Brazilian Government, Energy Company Latest LulzSec Victims

Websites belonging to the Brazilian government and energy giant Petrobras were knocked offline Wednesday in a series of cyberattacks.

The LulzSec hacking group credited its "Brazilian arm," for the attacks, which are the latest in a series of anti-government cyberassaults launched by the anarchic hacking group. LulzSec has also hit systems at the U.S. Central Intelligence Agency, the U.S. Senate, and the U.K.'s Serious Organised Crime Agency (SOCA).

The Brazilian group behind the latest incidents, appears to be a new group of Portuguese speaking volunteers who have decided to hit Brazilian targets for political reasons. LulzSec has been calling on hackers and activists to launch an assault against government secrets, an operation it's termed Anti-Security,

Brazil's Secretary of Communications said Wednesday that the attack began at 12:30 a.m., local time and finished two-and-a-half hours later. Brazil's www.presidencia.gov.br and www.portalbrasil.gov.br websites were knocked offline as was the www.receita.fazenda.gov.br site, operated by the country's tax-collection agency.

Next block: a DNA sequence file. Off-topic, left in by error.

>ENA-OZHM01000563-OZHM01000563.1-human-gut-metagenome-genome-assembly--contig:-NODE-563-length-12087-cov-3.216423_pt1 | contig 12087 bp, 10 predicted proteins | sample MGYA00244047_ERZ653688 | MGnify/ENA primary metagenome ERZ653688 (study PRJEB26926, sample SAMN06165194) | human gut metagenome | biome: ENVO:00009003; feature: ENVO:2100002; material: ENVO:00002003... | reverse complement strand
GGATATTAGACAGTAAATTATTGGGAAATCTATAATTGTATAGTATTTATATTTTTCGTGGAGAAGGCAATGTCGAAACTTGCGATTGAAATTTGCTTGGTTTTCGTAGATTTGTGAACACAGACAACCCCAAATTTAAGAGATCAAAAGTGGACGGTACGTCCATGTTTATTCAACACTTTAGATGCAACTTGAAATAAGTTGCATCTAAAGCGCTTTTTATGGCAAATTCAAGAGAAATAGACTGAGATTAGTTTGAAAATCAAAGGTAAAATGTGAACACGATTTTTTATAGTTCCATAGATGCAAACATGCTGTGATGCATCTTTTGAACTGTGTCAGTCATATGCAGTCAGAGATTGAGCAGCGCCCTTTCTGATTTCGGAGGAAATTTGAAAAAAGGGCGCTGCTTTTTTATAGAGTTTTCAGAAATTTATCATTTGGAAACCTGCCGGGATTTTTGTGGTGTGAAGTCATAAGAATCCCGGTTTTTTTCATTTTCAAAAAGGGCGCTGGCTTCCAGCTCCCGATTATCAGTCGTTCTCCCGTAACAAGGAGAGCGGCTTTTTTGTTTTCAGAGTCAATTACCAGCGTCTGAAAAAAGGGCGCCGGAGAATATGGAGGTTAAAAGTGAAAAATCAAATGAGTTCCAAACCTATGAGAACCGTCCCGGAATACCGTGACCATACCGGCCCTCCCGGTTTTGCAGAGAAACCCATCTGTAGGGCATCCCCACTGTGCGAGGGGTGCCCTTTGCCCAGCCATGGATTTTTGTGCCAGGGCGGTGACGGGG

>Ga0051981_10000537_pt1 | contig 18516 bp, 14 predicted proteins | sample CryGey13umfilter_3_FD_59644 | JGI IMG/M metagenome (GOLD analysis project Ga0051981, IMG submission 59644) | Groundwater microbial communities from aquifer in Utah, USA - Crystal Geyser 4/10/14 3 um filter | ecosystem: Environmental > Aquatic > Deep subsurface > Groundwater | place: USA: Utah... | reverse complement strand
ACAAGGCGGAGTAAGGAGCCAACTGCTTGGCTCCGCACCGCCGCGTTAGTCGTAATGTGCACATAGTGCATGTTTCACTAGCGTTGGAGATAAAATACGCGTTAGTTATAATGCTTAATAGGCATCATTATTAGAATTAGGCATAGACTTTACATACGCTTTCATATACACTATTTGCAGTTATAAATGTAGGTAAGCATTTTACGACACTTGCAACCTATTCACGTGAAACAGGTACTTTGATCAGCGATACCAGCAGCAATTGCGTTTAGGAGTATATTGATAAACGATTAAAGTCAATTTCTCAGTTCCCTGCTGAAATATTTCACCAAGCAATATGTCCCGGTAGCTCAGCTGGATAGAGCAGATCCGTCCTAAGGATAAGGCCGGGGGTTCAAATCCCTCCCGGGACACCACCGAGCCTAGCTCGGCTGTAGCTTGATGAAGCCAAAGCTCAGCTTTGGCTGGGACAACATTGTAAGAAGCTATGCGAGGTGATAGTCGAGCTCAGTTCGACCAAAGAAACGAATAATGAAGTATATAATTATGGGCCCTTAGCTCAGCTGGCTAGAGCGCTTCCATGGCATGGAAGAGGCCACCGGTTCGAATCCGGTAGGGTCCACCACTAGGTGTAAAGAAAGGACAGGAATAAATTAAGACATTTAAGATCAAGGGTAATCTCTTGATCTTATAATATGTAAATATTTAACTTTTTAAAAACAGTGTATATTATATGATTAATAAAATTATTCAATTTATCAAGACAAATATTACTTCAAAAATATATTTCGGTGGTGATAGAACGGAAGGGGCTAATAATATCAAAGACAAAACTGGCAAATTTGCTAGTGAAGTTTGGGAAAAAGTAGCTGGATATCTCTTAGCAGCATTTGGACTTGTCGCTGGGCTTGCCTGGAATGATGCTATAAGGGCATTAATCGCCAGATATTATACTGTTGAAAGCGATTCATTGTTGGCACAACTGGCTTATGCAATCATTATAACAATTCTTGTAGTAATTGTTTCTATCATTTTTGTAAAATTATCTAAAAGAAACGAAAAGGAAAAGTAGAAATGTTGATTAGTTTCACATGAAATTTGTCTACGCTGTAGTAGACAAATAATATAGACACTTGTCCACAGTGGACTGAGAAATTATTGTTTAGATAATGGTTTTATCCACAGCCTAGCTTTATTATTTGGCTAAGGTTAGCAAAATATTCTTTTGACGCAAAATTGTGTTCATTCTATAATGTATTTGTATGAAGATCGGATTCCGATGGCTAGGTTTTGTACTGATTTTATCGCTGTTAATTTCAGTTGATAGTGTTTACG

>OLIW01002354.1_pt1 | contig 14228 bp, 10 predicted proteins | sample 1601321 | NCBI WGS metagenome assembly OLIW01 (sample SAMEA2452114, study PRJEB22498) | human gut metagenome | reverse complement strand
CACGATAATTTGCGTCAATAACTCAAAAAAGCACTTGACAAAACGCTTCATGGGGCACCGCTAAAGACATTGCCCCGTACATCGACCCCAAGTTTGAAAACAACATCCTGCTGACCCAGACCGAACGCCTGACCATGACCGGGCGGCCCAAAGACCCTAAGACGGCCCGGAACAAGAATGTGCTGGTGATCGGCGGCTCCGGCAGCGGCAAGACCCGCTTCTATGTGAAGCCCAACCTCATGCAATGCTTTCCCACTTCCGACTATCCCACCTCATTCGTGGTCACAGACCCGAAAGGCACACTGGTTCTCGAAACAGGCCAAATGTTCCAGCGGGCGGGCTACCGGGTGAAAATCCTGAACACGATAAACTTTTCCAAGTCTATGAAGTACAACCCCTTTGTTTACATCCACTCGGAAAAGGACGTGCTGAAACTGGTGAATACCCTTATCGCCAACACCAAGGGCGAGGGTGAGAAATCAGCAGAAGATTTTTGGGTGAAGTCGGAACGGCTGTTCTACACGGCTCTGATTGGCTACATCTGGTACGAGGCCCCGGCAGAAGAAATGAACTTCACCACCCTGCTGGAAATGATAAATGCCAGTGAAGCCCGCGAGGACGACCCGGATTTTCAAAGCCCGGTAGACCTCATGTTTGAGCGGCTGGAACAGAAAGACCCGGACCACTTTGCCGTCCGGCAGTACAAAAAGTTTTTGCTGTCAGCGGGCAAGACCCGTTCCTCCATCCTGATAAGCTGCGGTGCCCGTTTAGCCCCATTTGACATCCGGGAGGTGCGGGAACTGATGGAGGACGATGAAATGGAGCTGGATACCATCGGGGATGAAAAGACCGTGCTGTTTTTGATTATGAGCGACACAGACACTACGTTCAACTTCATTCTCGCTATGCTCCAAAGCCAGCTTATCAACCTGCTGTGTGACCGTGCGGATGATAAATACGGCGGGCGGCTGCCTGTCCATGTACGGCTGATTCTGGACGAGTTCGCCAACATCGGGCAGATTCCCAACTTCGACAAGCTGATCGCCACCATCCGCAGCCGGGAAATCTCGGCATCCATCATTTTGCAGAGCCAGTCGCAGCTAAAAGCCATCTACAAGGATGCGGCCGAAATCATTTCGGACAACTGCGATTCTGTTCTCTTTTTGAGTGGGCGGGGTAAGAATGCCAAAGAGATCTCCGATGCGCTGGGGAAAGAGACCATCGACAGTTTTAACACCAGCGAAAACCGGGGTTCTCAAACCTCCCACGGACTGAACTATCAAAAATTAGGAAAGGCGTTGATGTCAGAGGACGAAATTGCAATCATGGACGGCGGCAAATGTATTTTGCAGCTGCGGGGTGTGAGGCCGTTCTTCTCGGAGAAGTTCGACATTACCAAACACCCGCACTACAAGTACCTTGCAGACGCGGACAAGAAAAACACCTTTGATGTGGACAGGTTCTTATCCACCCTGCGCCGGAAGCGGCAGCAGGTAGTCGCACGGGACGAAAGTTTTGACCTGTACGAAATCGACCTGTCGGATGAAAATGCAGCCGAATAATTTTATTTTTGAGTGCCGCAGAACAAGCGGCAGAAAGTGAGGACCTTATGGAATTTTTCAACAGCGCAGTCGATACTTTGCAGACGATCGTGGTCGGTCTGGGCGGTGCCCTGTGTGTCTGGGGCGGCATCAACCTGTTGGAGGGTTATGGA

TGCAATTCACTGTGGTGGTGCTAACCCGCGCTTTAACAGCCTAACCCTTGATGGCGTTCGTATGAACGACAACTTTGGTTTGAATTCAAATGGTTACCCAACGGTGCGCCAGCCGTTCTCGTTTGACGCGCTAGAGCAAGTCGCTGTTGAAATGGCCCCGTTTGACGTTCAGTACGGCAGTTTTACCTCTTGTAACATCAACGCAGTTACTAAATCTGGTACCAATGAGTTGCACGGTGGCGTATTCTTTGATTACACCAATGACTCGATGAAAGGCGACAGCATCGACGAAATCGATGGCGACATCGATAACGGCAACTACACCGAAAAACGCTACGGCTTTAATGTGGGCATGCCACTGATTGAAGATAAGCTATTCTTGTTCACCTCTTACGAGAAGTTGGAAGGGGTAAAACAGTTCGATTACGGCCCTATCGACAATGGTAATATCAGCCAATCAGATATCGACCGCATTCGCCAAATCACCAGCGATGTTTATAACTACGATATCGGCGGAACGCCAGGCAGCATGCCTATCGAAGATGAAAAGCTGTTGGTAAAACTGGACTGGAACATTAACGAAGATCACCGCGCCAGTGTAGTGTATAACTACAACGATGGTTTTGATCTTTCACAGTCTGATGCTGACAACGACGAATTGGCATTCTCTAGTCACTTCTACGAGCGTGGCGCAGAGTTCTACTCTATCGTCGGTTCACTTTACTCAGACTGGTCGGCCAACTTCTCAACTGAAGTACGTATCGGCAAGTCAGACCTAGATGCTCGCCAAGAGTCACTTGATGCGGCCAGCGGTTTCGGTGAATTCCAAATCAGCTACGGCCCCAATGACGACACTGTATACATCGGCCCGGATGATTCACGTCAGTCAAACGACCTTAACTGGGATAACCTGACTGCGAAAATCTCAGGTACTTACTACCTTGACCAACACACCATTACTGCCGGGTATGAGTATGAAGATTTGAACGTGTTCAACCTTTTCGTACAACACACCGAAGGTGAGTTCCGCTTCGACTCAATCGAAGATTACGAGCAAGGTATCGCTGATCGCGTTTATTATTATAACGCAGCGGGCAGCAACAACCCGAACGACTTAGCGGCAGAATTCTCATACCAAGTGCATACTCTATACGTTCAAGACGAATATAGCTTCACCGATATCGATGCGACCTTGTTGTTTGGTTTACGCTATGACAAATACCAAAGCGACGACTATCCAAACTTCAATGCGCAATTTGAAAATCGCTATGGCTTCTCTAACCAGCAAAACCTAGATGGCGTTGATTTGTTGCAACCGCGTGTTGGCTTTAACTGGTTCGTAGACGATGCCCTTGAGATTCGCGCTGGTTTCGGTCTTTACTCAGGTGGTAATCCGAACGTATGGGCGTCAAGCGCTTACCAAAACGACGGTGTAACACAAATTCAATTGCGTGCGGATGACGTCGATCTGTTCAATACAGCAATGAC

After those attacks, the group trained its attack on the website of Petrobras, Latin America's largest energy producer. A company spokeswoman could not immediately comment on the incident. On its Twitter feed, the company reported a large number of attempts to access its website, Wednesday afternoon, but said that there was no damage.The www.petrobras.com.br website was unreachable Wednesday at noon, Pacific time.

Like the SOCA and CIA attacks, Wednesday's incidents were what's known as a distributed denial of service attack, in which a large number of hacked computers are directed at the victims' websites, essentially overwhelming them with useless requests and rendering them inoperable. It's not a new or sophisticated attack, but one that's proven reliable for the LulzSec crew.

One alleged LulzSec member was arrested Monday by U.K. police, but the group has said that the man was "at best, mildly associated with us." Still, his computers could help lead authorities to the group's masterminds who are thought to be seasoned hackers who have so far expertly dodged law enforcement's best efforts to catch them.

(Daniel dos Santos and Renato Rodrigues of IDG! Now in Brazil contributed to this report.)

Robert McMillan covers computer security and general technology breaking news for The IDG News Service. Follow Robert on Twitter at @bobmcmillan. Robert's e-mail address is robert_mcmillan@idg.com

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